A Return to Refinement
Heirloom china is a hot commodity
Not so long ago, most of us dreaded the moment when a downsizing granny would offer us her wedding china, so prized that she’d only bust it out for Thanksgiving and Christmas.
Millennials, especially, didn’t want those floral, gold-rimmed plates, let alone archaic serving pieces such as soup tureens, gravy boats and lidded bowls.
Finding granny’s china too fussy and a bit comical, they swore by minimalistic plates that could clatter from table to sink to dishwasher without shattering.
But, things are changing.
Instagram, Etsy and Pinterest followers interested in food, restaurants and decorating are exposed to a steady diet of pretty, vintage plates. Professional and home chefs compete to show off their culinary masterpieces, and that often involves something other than the practical-but-clunky white restaurant china.
Meanwhile, people are creating imaginative tablescapes by using vintage patterns in contemporary ways.
With more than 11 million pieces in their inventory, Replacements in North Carolina is the world’s largest retailer of vintage and modern tableware. They report brisk business at their online “vintage shop.”
Keith Winkler, the firm’s marketing specialist, said many restaurants now use vintage mixed tableware with spectacular results. Too, millennials are drawn to vintage tableware to create personal table settings.
“They mix patterns, color and styles,” said Winkler. “There is even a group called ‘Grand Millennials’ who create and share beautiful tablescapes on social media.”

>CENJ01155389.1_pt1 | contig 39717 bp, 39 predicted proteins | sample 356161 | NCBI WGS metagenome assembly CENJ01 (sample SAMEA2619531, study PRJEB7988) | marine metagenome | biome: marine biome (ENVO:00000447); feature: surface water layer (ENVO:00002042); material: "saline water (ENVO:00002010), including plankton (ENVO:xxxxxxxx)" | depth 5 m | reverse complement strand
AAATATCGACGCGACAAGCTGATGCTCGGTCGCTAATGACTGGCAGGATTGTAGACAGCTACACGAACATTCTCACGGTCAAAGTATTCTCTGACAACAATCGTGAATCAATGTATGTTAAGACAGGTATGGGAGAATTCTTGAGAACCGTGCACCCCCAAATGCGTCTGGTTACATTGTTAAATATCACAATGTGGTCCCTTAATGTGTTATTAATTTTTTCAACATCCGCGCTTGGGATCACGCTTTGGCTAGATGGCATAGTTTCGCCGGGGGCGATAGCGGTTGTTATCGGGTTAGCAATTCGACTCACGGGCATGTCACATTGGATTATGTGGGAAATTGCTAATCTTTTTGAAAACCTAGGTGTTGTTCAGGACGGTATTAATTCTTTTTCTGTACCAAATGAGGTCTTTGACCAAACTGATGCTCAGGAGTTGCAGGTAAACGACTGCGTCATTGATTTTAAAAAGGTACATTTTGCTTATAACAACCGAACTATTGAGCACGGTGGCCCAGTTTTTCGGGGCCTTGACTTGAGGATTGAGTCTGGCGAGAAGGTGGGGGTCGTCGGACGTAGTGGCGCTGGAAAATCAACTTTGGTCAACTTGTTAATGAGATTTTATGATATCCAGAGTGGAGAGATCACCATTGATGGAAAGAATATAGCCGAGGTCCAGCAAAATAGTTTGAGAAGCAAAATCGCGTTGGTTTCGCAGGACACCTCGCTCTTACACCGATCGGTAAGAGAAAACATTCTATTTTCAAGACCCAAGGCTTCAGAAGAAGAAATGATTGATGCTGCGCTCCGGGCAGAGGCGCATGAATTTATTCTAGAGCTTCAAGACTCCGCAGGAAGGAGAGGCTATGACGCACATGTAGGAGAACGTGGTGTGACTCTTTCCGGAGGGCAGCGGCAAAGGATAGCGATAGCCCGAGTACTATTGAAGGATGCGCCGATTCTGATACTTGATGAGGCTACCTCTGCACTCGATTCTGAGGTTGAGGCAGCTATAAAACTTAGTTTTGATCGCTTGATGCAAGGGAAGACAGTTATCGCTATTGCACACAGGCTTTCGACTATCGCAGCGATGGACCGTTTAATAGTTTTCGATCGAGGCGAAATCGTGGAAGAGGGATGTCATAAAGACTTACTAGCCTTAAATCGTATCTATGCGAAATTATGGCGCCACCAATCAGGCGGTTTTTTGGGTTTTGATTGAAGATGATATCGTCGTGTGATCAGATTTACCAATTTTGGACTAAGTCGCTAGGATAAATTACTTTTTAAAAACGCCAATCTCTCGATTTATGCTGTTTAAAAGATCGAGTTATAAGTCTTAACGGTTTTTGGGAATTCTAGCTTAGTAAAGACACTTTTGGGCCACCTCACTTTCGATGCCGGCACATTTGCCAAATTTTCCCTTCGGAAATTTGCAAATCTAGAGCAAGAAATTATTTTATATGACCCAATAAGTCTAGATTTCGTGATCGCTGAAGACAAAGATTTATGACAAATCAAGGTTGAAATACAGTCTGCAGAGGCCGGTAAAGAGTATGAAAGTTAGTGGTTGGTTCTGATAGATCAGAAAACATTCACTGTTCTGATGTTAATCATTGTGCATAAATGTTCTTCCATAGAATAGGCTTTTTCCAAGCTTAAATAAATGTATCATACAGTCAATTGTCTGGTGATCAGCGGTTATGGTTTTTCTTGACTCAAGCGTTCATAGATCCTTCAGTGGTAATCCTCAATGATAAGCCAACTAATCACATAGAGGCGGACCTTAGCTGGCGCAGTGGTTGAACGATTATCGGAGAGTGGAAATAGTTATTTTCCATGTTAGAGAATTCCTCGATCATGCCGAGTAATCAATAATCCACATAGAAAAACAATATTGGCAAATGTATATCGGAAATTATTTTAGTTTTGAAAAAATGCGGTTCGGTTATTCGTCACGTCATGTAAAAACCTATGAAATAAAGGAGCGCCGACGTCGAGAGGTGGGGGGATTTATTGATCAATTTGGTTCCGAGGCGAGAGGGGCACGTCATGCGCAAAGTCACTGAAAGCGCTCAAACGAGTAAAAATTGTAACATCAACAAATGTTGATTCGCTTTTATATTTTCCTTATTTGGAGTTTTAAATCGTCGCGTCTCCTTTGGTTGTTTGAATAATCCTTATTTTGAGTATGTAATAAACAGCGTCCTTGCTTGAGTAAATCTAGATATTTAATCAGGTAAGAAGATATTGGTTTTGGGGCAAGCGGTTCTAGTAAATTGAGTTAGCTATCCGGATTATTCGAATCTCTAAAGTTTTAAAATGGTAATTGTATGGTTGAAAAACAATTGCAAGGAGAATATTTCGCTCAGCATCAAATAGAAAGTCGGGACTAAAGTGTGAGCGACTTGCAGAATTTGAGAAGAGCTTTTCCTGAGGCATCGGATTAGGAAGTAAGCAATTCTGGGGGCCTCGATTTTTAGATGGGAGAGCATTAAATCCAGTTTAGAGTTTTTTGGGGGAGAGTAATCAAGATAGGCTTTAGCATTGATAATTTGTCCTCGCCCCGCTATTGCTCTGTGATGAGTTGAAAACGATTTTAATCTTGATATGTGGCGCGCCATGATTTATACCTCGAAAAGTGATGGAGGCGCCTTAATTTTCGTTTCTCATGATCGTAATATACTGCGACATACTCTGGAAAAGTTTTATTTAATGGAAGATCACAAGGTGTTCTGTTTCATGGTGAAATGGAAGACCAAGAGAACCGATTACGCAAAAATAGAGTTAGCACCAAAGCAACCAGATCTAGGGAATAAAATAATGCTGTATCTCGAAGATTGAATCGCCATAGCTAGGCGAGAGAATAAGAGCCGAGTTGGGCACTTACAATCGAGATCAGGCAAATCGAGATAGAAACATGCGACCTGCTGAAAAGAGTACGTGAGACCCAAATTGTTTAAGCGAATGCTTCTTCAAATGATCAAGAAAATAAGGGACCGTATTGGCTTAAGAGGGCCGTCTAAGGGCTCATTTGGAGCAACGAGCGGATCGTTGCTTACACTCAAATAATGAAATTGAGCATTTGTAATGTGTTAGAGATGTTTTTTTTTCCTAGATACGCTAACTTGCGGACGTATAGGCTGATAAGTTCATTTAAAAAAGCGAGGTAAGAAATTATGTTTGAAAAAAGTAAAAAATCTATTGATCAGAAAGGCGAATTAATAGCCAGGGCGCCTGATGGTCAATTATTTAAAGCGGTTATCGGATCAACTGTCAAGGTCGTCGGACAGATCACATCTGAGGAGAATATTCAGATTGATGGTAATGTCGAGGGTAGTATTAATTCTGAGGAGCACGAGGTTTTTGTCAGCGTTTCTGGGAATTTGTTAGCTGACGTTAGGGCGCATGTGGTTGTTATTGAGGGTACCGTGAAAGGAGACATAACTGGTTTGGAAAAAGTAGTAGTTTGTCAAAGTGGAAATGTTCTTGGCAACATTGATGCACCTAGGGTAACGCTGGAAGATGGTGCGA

Lisa Byrne, owner of Blue Moon Antique Mall in Pensacola, said that the trend is picking up traction in Northwest Florida.
“China, both antique and contemporary, is becoming more popular,” said Byrne. “Especially that of the ’60s and ’70s, mid-century style. Those tend to be more atomic and abstract.”
Byrne said customers tend to purchase pieces from different sets that adhere to the same color family. Turquoise or green, for example, can be recurring hues in various designs and make mismatched dishes more aesthetically cohesive.
“Classic blue-and-white patterns are the leaders in vintage china,” added Winkler. “But there is also an enormous interest in botanical patterns, and people continue to collect classic favorites from Spode, Wedgewood and Haviland.”
But complete sets of granny’s china are popular with wedding ceremonies, said Winkler. The reason is simple: Vintage china is sweet and romantic, just right for wedding receptions and dinners.
Tony eateries, too, are discovering old china. It’s amazing how delicious collard greens can look on a rose-patterned plate, and a cookie becomes all the sweeter when served on a gold-rimmed grandma plate.
Of course, china can be purely decorative. They can accent fireplaces or serve as picture frames.
Crafters are snapping up old china, only to break them up for mosaics projects. Others recycle whole plates and cups for artsy lamp bases, bird feeders and wind chimes.
But, gallery walls of curated plates are the most popular way of decorating with vintage china. You can make one out of patterned pieces in various sizes or uniform white plates that look stunning on a boldly colored wall. Plate hangers will make this an easier process.
With all this newfound interest in old china, Winkler said you shouldn’t be too hasty about dumping an heirloom set of china. He is glad that people are beginning to appreciate family heirlooms.
“The challenge is that most of us simply don’t have room for a whole set of china,” Winkler said. “So, we suggest that you just keep the pieces you know you will use, and donate or sell the rest of the set. That way, you can still enjoy the memories the china evokes.
“If you’re lucky enough to be in possession of granny’s china, please use it all the time, and don’t let it languish on a shelf.”